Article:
Clinical Privilege:
Scope of Practice for the Surgical Technologist

Background
A surgical technologist is an allied health professional who works as part of an OR team
providing surgical care to patients in a variety of settings. According to Job Description: Surgical Technologist, a statement approved by the Association of Surgical Technologists (AST), the American College of Surgeons (ACS), Accreditation Review Committee on Education in Surgical Technology and Surgical Assisting (ARC/STSA), and Commission on Accreditation of Allied Health Education Programs (CAAHEP), surgical technologists work under the supervision of a surgeon to facilitate the safe and effective conduct of invasive surgical procedures, ensuring that the operating room environment is safe, that equipment functions properly, and that the operative procedure is conducted under conditions that maximize patient safety.”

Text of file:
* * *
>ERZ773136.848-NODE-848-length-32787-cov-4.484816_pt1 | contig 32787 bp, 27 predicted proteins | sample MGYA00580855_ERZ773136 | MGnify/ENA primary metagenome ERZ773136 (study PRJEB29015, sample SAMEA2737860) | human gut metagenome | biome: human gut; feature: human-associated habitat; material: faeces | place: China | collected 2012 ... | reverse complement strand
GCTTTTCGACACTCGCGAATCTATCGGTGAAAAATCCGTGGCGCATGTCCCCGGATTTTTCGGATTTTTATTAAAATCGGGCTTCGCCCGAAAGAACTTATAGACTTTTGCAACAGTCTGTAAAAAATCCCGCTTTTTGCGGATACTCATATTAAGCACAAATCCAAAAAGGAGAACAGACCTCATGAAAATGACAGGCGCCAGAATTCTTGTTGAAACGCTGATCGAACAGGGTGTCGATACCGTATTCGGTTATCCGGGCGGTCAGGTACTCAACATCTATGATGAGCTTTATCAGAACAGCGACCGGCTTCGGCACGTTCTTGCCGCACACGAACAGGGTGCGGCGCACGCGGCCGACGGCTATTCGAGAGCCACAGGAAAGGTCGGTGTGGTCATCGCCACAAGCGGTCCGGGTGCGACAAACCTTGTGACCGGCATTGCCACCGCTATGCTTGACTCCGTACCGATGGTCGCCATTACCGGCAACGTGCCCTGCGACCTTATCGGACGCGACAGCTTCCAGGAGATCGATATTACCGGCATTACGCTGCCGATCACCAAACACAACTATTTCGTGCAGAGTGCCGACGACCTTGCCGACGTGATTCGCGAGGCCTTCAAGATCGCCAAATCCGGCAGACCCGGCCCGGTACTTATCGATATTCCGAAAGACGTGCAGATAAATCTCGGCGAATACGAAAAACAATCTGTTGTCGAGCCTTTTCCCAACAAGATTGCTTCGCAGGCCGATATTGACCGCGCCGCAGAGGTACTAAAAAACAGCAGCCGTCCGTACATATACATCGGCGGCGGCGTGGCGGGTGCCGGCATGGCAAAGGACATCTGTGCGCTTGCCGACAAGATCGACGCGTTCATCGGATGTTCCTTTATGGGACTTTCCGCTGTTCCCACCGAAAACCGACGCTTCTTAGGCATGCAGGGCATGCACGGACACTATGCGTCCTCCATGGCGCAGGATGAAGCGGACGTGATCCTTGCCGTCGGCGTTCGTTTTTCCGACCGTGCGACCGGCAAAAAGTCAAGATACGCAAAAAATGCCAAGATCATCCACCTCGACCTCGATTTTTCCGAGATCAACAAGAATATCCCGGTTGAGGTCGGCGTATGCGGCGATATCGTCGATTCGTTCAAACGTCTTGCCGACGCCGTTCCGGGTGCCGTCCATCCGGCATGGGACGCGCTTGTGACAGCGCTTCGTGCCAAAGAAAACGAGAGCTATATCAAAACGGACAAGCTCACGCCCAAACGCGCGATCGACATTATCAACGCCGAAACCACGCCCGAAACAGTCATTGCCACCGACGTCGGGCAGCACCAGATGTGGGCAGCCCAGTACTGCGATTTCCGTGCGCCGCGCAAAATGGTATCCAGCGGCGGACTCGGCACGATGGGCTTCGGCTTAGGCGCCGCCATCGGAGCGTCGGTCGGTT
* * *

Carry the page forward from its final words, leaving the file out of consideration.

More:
The majority of surgical technologists work in hospital surgical suites, emergency rooms, and outpatient surgical centers. Some surgical technologists are privately employed by physicians or work as self-employed technologists. According to the Bureau of Labor Statistics, the demand for surgical technologists continues to grow as the population ages and the necessity of surgical procedures continues to rise. A high school diploma or equivalent is a prerequisite to becoming a surgical technologist. Students then must complete a surgical technologist training program. Accredited programs vary from nine to 15 months for a diploma or certificate to two years for an associate’s degree. After completing training, surgical technologists can take the Certified Surgical Technologist (CST) national examination offered by the National Board of Surgical Technology and Surgical Assisting (NBSTSA). To be eligible for testing, individuals must be graduates of a surgical technology program accredited by the CAAHEP or the Accrediting Bureau of Health Education Schools (ABHES) or a current or previous CST.